A Toxic Condition
It felt as though a vice was gripping her heart, “I don’t understand,” thought Janet, “Did I do something wrong? I know that I shouldn’t take things personal, but it just seemed like almost everyone treated me like I had some sort of detestable disease or committed some sort of heinous crime.” The furrowed brow and turned down corners of Janet’s mouth must have signaled a call for help.
“What’s wrong?” asked Michelle.
“Oh Michelle, I don’t know what’s going on at my other job,” Janet started. “Almost everyone at work was treating me like I had the plague or something. I’m sure it wasn’t my imagination.”
“Where is your other job at?” inquired Michelle.
“Oh, it’s at a manufacturing company,” responded Janet.
Michelle pursed her lips and nodded, “Say no more, Jan. I know exactly what you’re talking about.”
“You do?” Janet inquired, her eyes widened and her facial muscles became more relaxed.
“Oh yes. I used to work in the office of a print shop, but every now and then I would have to go out to the printing and shipping area, which was very similar to a factory,” Michelle explained. “My husband worked in the office too, and if I talked to someone out in the factory for five minutes ‘I was having an affair.’“
“Yes, I totally understand!” exclaimed Janet, relieved that someone seemed to understand.
“My husband and I actually ended up getting a divorce as a result.”
“No,” said Janet shaking her head sadly.
“Yes, I’m afraid so, Jan,” Michelle explained, “I used to tell my husband, ‘You should know better than to believe those rumors and idle gossip. Look at whose saying these things. Are you going to take their word over mine?’“
“That is really sad,” Janet responded.
“It is,” Michelle said, “Of course there were other factors and it demonstrated how insecure people can be, but all the gossip caused a lot of heart-ache and damage.”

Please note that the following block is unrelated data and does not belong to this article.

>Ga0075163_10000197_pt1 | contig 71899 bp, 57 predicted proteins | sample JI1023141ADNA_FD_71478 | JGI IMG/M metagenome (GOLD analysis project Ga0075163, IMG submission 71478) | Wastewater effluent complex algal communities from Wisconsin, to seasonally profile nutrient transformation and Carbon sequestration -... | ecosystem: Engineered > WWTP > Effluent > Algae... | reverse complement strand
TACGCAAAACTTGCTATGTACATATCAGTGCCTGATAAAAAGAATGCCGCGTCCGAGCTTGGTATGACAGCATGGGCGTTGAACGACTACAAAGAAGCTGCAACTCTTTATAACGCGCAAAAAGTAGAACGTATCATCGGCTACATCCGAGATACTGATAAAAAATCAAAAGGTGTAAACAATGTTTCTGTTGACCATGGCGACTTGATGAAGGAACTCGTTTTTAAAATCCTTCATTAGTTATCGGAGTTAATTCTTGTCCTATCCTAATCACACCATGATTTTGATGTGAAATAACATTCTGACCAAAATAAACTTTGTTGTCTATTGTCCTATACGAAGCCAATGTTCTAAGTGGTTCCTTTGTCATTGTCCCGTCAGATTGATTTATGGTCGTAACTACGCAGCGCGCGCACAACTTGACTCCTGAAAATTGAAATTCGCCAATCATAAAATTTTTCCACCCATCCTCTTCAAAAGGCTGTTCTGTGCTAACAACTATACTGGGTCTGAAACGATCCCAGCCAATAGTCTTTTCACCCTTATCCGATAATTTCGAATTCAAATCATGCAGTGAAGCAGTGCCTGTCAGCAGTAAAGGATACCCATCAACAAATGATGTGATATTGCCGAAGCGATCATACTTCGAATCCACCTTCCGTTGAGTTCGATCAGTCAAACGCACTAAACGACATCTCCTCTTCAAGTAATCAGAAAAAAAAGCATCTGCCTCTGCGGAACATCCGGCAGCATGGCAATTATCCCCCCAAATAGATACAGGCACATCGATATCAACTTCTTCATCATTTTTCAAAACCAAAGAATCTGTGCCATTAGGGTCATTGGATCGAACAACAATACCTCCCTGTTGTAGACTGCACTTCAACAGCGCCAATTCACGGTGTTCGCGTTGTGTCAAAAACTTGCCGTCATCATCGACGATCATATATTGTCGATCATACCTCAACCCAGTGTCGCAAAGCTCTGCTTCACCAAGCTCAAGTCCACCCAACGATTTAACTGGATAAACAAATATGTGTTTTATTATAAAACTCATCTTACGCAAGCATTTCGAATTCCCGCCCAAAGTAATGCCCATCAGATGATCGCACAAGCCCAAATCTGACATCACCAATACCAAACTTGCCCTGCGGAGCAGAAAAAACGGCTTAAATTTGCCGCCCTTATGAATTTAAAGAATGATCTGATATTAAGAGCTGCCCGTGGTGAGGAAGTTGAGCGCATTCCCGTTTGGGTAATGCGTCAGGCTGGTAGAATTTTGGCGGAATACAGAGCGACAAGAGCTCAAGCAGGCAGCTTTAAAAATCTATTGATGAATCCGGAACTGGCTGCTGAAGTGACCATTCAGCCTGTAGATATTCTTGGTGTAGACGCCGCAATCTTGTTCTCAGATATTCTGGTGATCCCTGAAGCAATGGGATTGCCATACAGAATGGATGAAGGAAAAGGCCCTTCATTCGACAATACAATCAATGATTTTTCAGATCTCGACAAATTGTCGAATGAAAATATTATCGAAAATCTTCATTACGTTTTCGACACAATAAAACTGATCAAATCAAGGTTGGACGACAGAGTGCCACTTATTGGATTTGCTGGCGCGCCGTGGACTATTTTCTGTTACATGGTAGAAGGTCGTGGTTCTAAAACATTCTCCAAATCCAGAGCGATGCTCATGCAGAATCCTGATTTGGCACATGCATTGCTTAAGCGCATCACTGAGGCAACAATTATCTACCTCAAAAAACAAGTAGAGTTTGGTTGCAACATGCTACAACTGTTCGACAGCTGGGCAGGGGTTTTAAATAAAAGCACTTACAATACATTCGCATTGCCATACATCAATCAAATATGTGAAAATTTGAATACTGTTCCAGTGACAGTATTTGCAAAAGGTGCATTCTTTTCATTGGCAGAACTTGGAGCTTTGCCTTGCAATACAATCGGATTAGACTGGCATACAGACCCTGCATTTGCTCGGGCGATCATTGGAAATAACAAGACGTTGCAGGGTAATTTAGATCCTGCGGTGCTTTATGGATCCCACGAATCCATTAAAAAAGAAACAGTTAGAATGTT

“Yes,” said Janet “Some people feel the need to elevate themselves so they spread rumors about other people.”
“Yes, or they’re jealous. Whatever the reason, it really creates an uncomfortable atmosphere,” Michelle said.
“Yes, it is really toxic. In fact,” Janet surmised, “I think that people who habitually spread rumors or gossip have a toxic condition.”
“Not only that, but it causes so much pain to innocent people, as well,” Michelle commented.
“You know, Michelle, I have never experienced anything like this, or at least not to this degree. How do I handle it? What do I do?” Janet pleaded.
“Jan, you just do your job and keep on being a person of integrity,” Michelle advised. “Sooner or later the truth will come out. People who gossip think they’re hurting someone else, but in the long run they are hurting themselves,”
“Yes, you’re right,” Janet nodded, “Although I’m sorry you had that experience, I’m so thankful that you understand and I really appreciate your advice.”
“I’m glad I could help. I hate to see someone like you have such a horrible experience,” Michelle consoled.
“I hate to see anyone experience it. Jesus compared it to murder and I can see why,” Janet mused.
The scenario mentioned above was based on actual events. Our society seems to thrive on gossip and it is even used as a form of bullying. The source of gossip is often difficult, if not impossible to pinpoint, which makes confrontation equally difficult or impossible.
Gossip often hides behind a mask of cowardice, because it attacks its victims behind closed doors—out of view—like shooting someone in the back. Perhaps people who gossip should try wearing a different mask, like one used in medieval times. People who were caught gossiping were forced to wear a mask in public depicting a long tongue and big ears. If that were enforced today, people might think twice about spreading gossip.
The opinions expressed by authors may not necessarily reflect the opinion of FaithWriters.com.
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